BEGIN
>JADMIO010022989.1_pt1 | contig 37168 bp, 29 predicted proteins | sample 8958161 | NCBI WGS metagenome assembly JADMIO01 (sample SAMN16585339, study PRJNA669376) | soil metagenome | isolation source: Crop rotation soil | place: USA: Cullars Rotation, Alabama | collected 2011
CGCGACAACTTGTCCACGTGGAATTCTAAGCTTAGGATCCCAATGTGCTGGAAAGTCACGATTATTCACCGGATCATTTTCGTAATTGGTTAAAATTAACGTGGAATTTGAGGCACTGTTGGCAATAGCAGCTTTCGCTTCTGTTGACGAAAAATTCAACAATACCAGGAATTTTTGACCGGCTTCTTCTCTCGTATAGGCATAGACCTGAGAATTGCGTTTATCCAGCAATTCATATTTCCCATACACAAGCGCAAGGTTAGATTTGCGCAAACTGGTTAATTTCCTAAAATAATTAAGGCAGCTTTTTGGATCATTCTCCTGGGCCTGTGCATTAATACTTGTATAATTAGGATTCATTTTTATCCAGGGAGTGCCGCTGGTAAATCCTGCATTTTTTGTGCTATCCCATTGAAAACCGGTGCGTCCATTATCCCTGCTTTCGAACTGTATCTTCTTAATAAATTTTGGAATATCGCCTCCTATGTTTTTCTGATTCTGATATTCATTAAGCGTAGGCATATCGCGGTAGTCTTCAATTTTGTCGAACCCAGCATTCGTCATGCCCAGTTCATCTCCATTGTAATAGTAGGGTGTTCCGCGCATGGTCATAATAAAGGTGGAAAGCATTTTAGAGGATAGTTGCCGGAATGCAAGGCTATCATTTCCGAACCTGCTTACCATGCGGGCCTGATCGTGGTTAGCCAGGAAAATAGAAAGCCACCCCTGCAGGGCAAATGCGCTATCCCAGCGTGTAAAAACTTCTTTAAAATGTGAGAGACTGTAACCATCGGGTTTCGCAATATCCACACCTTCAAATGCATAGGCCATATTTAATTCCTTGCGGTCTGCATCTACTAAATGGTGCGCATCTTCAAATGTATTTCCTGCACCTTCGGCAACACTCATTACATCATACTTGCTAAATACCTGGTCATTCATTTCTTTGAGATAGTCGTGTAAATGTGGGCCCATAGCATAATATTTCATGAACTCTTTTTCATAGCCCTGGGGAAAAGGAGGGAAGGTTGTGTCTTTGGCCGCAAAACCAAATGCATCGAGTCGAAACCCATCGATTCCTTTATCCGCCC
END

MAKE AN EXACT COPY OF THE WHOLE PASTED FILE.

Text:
>JADMIO010022989.1_pt1 | contig 37168 bp, 29 predicted proteins | sample 8958161 | NCBI WGS metagenome assembly JADMIO01 (sample SAMN16585339, study PRJNA669376) | soil metagenome | isolation source: Crop rotation soil | place: USA: Cullars Rotation, Alabama | collected 2011
CGCGACAACTTGTCCACGTGGAATTCTAAGCTTAGGATCCCAATGTGCTGGAAAGTCACGATTATTCACCGGATCATTTTCGTAATTGGTTAAAATTAACGTGGAATTTGAGGCACTGTTGGCAATAGCAGCTTTCGCTTCTGTTGACGAAAAATTCAACAATACCAGGAATTTTTGACCGGCTTCTTCTCTCGTATAGGCATAGACCTGAGAATTGCGTTTATCCAGCAATTCATATTTCCCATACACAAGCGCAAGGTTAGATTTGCGCAAACTGGTTAATTTCCTAAAATAATTAAGGCAGCTTTTTGGATCATTCTCCTGGGCCTGTGCATTAATACTTGTATAATTAGGATTCATTTTTATCCAGGGAGTGCCGCTGGTAAATCCTGCATTTTTTGTGCTATCCCATTGAAAACCGGTGCGTCCATTATCCCTGCTTTCGAACTGTATCTTCTTAATAAATTTTGGAATATCGCCTCCTATGTTTTTCTGATTCTGATATTCATTAAGCGTAGGCATATCGCGGTAGTCTTCAATTTTGTCGAACCCAGCATTCGTCATGCCCAGTTCATCTCCATTGTAATAGTAGGGTGTTCCGCGCATGGTCATAATAAAGGTGGAAAGCATTTTAGAGGATAGTTGCCGGAATGCAAGGCTATCATTTCCGAACCTGCTTACCATGCGGGCCTGATCGTGGTTAGCCAGGAAAATAGAAAGCCACCCCTGCAGGGCAAATGCGCTATCCCAGCGTGTAAAAACTTCTTTAAAATGTGAGAGACTGTAACCATCGGGTTTCGCAATATCCACACCTTCAAATGCATAGGCCATATTTAATTCCTTGCGGTCTGCATCTACTAAATGGTGCGCATCTTCAAATGTATTTCCTGCACCTTCGGCAACACTCATTACATCATACTTGCTAAATACCTGGTCATTCATTTCTTTGAGATAGTCGTGTAAATGTGGGCCCATAGCATAATATTTCATGAACTCTTTTTCATAGCCCTGGGGAAAAGGAGGGAAGGTTGTGTCTTTGGCCGCAAAACCAAATGCATCGAGTCGAAACCCATCGATTCCTTTATCCGCCC